As for us ladies, well – the majority of women identify on some level with characters like Elizabeth in Pride and Prejudice and her desire to win the unruly Mr Darcy. It is her beauty and its capacity to affect others which counts.

Why do these stereotypes appeal to us? They appeal to us in a very healthy way to demonstrate positive behaviour and can provide healthy role models. Strength for men can be character strength and leadership, not just brawn, and beauty for women can be grace, humour, determination and so on.

Yet sometimes fiction can function as a substitute for us and instead of leading us into reality it can trap us ouFast and furioust of it. Sometimes a painful event can stop us from moving forwards.

When I was a teenager I rebelled and got into going out with boys, getting drunk and staying out. My behaviour resulted, after a few years, in me getting pregnant, having the pregnancy terminated and losing the love of my life. For many years I just couldn’t get over it – the whole thing was just so devastating and I didn’t have a clue how to get over it. Nothing helped.  My life was totally destroyed.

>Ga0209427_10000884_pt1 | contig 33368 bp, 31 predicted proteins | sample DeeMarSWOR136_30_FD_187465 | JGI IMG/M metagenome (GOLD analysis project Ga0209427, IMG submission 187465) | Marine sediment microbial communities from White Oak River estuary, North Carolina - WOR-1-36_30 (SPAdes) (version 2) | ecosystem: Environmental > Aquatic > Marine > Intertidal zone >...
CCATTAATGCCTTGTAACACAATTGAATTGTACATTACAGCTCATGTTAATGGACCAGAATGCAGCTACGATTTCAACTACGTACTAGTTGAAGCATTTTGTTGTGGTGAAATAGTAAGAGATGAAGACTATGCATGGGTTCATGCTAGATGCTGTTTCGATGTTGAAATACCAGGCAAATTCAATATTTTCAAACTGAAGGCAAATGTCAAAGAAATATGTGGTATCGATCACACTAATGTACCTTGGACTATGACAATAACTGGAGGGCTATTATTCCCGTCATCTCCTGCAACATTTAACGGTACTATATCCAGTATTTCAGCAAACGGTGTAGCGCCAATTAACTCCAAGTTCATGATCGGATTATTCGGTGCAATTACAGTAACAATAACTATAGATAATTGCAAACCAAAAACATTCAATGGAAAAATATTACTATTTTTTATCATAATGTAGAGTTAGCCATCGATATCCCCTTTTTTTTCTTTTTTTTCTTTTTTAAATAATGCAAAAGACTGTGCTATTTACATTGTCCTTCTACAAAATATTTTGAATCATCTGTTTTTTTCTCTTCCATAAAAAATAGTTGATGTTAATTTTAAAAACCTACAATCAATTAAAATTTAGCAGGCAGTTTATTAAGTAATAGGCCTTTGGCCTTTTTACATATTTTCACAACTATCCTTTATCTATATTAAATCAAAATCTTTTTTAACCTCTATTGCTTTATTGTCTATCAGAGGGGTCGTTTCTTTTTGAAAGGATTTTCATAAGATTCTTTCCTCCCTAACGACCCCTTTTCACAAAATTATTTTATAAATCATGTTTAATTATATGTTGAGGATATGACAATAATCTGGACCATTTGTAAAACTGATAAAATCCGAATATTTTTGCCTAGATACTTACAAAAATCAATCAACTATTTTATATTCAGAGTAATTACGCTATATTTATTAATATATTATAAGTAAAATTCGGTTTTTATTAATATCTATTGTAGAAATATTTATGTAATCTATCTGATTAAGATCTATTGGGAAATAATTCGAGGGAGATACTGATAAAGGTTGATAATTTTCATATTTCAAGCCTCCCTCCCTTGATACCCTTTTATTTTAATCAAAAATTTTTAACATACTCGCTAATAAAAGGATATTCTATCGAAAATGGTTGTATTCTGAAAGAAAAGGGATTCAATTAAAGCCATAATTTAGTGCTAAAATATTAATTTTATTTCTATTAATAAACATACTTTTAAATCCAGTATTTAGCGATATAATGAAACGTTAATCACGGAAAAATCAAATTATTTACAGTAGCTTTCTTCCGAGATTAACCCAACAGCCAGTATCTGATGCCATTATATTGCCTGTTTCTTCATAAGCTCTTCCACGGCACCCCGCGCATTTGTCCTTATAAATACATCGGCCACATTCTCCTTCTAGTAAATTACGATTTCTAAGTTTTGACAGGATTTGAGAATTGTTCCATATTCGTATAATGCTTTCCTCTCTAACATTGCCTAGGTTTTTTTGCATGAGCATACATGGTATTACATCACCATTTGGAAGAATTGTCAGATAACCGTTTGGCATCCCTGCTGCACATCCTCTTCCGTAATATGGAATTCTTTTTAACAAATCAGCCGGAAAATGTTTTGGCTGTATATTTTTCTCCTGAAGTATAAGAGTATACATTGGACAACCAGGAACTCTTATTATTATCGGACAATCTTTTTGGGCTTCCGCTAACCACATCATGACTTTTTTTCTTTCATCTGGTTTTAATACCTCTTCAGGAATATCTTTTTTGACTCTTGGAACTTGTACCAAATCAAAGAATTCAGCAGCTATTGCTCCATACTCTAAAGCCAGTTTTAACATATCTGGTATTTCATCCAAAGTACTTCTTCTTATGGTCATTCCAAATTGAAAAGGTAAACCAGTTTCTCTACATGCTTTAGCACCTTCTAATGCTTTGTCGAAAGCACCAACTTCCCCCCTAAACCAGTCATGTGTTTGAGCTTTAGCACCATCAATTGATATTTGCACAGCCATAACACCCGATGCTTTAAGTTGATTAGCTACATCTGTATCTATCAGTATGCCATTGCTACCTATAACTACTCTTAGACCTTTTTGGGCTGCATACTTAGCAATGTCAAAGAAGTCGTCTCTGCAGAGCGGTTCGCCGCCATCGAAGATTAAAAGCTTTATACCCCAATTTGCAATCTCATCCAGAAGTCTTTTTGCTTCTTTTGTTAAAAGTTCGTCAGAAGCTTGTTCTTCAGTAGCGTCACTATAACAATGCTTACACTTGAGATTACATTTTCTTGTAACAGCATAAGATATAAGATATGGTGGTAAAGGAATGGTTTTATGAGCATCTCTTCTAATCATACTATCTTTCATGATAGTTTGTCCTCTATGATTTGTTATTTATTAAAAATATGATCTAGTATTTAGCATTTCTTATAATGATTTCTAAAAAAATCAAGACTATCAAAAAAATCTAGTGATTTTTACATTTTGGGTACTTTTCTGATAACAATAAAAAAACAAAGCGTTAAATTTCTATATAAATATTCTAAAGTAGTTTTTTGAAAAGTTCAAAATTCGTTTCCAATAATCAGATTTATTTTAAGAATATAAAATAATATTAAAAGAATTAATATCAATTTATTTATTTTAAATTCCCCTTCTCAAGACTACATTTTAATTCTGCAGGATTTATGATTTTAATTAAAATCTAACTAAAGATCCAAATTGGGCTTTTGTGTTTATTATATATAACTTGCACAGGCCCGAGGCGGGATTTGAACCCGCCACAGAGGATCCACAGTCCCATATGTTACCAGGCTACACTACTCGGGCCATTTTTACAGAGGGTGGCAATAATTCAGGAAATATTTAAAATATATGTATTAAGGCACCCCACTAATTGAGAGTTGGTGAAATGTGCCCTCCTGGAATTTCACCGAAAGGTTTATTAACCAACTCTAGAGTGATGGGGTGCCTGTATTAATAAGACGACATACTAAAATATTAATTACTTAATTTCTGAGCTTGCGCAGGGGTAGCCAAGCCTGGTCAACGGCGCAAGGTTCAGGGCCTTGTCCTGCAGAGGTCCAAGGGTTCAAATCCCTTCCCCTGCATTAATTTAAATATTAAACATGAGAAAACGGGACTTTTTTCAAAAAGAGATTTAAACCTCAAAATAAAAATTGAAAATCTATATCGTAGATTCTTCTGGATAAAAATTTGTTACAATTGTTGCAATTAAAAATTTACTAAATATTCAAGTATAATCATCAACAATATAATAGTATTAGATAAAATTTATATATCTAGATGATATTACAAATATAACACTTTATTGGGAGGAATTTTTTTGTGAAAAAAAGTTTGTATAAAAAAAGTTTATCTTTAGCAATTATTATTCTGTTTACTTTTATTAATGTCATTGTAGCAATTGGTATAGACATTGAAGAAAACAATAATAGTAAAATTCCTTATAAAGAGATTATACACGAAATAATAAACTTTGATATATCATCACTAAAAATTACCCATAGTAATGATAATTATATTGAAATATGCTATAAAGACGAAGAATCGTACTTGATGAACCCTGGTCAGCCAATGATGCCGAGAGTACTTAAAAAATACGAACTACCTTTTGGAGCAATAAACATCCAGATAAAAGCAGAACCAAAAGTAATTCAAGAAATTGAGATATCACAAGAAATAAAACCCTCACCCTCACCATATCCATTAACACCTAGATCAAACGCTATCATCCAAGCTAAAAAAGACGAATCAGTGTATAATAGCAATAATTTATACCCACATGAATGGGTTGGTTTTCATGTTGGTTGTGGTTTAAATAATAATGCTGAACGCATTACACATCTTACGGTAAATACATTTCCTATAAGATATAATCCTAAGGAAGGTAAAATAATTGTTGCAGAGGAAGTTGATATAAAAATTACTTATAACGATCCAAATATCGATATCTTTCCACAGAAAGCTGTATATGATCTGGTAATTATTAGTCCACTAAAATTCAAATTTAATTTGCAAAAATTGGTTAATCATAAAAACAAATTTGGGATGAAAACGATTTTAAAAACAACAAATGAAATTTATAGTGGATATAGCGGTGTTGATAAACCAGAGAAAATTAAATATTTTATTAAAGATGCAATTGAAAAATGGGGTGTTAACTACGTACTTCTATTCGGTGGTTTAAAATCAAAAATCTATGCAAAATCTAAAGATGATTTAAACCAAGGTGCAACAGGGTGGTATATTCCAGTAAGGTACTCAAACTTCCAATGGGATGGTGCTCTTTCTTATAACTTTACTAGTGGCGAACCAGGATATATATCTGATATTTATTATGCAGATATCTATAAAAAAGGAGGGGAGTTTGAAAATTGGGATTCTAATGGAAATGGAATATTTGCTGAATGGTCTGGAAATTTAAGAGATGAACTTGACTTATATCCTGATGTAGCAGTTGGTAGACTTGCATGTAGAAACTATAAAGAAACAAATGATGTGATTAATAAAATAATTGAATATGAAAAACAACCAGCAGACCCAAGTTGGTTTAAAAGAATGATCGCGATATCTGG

Because the reality of my life had hit a brick wall, my only option for a while was to take refuge in my imagination and somehow that imagination seemed to offer me hope. In my imagination I would have a second chance, fall in love, get married and have children.

The trouble with my dream is that it just wasn’t real. And it took a very long time before I could let go of the fact that deep down I was still in love with the father of my pregnancy and face the fact that my dream was never going to happen. It can be very easy for us to nurture things which are not real because we kid ourselves we can get something for nothing and we can comfort ourselves or put a lot of hope in these things. We can substitute the hope for the reality of doing anything about it.

Anything which is not real is not of God. God is in the business of reality and the plan He has for us is 100% real.  He has created us and everything which is for us. It is only what He has created us for that will satisfy because these are the things we are made for.

Maybe we think one day we will get married or have children or be a great leader or plant a church or something but if the origin of it is not from God and we are just ‘dreaming’  or we are still hanging on to things from the past which have themselves moved on, then it doesn’t happen.  When it doesn’t happen we get sick, frustrated, older and just don’t fulfil our potential in life – we get ‘stuck’.

Lots of people like to watch films because they identify with a deep need in us to be beautiful or to be strong.

Imagination can be a very powerful thing because we attach hope to it and that hope gives direction for our future.

But – as a friend of mine quoted –  ‘entertainment is the devil’s substitute for joy’.